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Wales Book of the Year shortlist review: Stray Dogs by Richard John Parfitt

18 May 2024 5 minute read
Stray Dogs by Richard John Parfitt is published by Third Man Books

Stray Dogs is one of the three shortlisted books in the fiction category for this year’s English language Wales Book of the Year Award

Rachel Trezise

Stray Dogs is a fever dream of a novel in which high school dropout, William Turner, newly arrived in 1970s Ontario, takes a job selling dictionaries for local con artist, Romeo Silva, (likened early on to ‘Fagin’), only to find himself, along with his two teenage friends/colleagues, on the run from Silva.

He also finds himself running from the terrifying Devil’s Children Biker Gang after one of the bikers, Quohog; ‘… solar suns and crescent moons randomly dotted on his skull … [and] … arms almost black from snake tattoos…’ ‘accidently’ gets stabbed in the head. As narrator Turner ever-succinctly puts it: ‘We took the road less travelled, and now we were fucked.’

Sublime gift

After finding an abandoned summerhouse in which to hide out, Turner, Millboy and Frankie discover each other and in doing so, themselves too. But they can’t hide from their enemies forever. Trouble and tragedy finds them soon enough.

In the novel’s preface author Richard John Parfitt describes the work as an ‘evocation of a half-remembered city,’ the story and its characters fictional. A melodramatic plot, which may on any other kind of paper seem quite difficult to believe, is expertly tempered by something very real; Parfitt’s sublime gift for nailing the romantic yet unruly teenage voice.


As the former frontman and songwriter of the 90s rock trio 60ft Dolls, I knew Parfitt was more than capable of a catchy lyric.

What I didn’t expect was such robust world-building and rigorously-developed characters. I feel as though I had too many friends like Randy Miller growing up; dangerously unpredictable but adept at charming a curious mind with a pithy snatch of powerful dialogue.

He practically throws away magical mini-anecdotes like: ‘I was born dead and came back to life. That’s why I’m so small and got a crazy eye,’ ‘The only reason I’m still alive is the fact that the abortionist had not yet arrived to work that morning,’ ‘My great grandmother was a full blown Cree and fought alongside braves at the Battle of Cut Knife… After the war she married a soldier with bow legs and that gift is still rattling around the tubes,’ or simply ‘peachy creamo,’ when everything is going swell. And you can’t help but be psychologically-seduced and forgive all his shortcomings.

Turner’s love interest, Frankie Lee, is both brazen and vulnerable in that baffling way only sixteen-year-old girl’s can be: ‘Under the fluorescent tubing Frankie’s hair lit up like a halo. When she leaned back her sweater rode up revealing her belly and some pubic hair that poked out the top of her jeans.’ Together they provide a quota of tenderness to an otherwise visceral coming-of-age tale.


The downtown Toronto the teenagers inhabit is notorious for its ‘Sin Strip’, four blocks of strip clubs, adult bookshops and porn movie theatres, as well as the rented room where Romeo Silva keeps his dictionaries, (remaindered rejects on account of the page numbers being ‘all mixed up and in the wrong order.’) Parfitt’s descriptions make it feel vibrant and inviting: ‘Coloured lights were strung across Yonge and people came from the subways and packed onto trams clutching bags and gifts. Street vendors were selling hot cashew nuts and the smell of greasy meat hung in the air, mixing with the spiced cider from the open markets.’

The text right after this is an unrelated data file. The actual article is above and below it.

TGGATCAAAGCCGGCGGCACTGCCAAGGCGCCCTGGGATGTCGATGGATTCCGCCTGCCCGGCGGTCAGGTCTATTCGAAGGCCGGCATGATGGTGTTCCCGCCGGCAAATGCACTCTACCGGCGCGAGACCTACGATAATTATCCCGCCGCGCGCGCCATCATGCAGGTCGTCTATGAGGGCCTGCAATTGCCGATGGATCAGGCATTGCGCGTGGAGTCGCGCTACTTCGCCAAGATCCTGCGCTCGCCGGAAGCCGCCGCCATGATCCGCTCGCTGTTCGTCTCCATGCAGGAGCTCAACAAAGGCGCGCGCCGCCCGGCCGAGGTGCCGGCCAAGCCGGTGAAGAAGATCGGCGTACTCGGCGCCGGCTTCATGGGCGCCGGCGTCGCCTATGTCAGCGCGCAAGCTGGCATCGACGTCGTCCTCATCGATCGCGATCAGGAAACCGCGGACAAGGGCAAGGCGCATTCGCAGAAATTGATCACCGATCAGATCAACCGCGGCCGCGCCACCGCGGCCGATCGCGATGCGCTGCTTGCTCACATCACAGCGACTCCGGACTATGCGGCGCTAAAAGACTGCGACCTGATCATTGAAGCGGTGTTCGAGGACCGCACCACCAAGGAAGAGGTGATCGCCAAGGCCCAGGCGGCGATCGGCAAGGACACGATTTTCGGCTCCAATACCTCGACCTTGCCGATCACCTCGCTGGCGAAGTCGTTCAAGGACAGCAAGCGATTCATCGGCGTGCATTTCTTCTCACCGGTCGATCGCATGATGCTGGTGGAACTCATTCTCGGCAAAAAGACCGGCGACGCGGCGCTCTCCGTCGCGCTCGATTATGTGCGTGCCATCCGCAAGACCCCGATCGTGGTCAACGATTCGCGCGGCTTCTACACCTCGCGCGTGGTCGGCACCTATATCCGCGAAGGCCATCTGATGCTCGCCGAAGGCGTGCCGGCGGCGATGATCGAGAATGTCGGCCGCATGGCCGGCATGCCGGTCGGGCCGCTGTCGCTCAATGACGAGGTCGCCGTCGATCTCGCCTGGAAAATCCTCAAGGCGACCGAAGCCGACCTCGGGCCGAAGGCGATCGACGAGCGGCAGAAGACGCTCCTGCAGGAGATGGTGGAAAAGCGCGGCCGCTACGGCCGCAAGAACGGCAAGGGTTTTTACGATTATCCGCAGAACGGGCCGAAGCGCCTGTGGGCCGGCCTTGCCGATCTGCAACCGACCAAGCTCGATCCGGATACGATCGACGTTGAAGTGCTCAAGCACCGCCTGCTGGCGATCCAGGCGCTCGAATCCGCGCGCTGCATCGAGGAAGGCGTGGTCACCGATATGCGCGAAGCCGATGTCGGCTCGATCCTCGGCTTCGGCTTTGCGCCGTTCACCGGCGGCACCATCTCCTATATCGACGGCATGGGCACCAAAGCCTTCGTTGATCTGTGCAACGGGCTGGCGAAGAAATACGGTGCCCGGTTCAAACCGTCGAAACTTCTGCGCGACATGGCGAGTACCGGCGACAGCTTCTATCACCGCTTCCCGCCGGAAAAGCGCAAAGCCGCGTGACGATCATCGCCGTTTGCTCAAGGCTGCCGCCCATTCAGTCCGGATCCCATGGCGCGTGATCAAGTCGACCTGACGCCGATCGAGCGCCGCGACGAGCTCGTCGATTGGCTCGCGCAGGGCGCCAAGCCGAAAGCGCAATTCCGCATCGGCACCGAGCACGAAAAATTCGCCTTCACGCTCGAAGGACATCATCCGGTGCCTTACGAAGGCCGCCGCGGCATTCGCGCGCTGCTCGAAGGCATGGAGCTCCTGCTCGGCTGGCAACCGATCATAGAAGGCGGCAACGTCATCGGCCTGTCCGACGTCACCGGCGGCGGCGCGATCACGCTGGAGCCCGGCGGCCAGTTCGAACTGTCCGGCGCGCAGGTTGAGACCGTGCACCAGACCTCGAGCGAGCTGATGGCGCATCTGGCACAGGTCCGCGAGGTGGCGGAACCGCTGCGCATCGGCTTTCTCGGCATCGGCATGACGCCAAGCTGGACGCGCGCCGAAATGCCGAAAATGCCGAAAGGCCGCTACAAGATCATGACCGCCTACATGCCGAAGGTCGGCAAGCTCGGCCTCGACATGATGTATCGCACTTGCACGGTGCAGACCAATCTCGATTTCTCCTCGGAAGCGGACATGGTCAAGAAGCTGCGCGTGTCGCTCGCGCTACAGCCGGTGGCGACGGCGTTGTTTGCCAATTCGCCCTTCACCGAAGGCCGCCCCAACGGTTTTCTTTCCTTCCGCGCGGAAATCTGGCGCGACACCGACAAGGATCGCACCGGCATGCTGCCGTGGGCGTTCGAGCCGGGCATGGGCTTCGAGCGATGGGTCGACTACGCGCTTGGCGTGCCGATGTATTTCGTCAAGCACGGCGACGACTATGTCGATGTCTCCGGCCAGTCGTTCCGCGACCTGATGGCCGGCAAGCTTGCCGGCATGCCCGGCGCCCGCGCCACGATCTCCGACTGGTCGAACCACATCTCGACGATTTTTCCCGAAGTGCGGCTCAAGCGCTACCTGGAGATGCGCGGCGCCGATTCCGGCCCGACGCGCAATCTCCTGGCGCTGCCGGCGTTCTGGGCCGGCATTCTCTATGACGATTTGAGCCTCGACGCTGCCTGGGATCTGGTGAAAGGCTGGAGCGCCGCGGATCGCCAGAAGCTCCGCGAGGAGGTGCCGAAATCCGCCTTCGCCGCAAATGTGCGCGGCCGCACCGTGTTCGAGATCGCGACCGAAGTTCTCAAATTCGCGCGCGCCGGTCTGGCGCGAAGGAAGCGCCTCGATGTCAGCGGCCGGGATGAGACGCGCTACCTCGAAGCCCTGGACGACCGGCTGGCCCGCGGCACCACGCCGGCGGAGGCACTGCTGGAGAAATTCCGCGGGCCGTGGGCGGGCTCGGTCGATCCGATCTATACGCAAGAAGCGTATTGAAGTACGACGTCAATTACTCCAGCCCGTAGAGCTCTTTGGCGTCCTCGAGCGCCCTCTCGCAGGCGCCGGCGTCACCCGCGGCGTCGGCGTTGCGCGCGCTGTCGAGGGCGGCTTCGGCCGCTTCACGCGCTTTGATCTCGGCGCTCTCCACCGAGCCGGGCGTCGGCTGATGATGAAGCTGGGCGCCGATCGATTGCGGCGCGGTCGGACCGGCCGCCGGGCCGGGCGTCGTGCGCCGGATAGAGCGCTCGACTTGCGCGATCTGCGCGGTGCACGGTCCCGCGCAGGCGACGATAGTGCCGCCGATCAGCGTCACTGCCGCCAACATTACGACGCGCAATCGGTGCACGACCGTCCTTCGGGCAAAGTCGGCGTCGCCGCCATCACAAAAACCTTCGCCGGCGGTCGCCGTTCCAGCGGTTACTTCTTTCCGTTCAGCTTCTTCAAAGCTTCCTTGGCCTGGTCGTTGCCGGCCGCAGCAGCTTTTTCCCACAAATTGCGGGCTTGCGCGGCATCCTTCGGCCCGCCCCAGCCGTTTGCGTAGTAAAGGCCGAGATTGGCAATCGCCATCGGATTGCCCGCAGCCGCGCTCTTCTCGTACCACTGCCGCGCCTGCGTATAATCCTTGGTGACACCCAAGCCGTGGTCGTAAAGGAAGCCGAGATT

The landscapes, from Niagara Falls to the fields and woods an hour north of the city, are always cinematically and poignantly recorded.


One of the recurring themes is misinterpretation, particularly among youths and adults. It is one of these confusions between Turner and the only teacher he had a connection with, that makes him a school dropout, setting the story into motion: ‘… I’d messed up the first week when he asked me my name and I said John instead of my real name… I have no idea why I did this …’

It is a misunderstanding between Millboy and Quohog which costs the biker his life. Ultimately it is a similar misunderstanding between Millboy and a police officer that brings the story to its cataclysmic end.

This obstacle of language between the teenagers and the not-quite-fathomable adult world allows the reader to wholeheartedly accept the teenagers’ mindsets, and see their predicaments in the same way they do; imaginations yet to be crushed by responsibility, so that waffle waitress Janice Morningstar’s description of the Wendigo as a cannibal spirit that turns humans into killers, or Turner and Millboy’s time-killing habit of egging old men on the street makes strange but perfect sense.

The mix-ups are sadly ironed out as inevitably the teenagers crash into the once alien adult world but their journey is so stylishly and sparingly told it’s sure to linger long in the mind of even the most rational grown-up.

Stray Dogs by Richard John Parfitt is published by Third Man Books and is available from Third Man Records. 

Vote for the Wales Book of the Year 2024 People’s Choice Award.

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Daniel Evans
Daniel Evans
23 days ago

This should be the shortlist for 2024 not 2023 !

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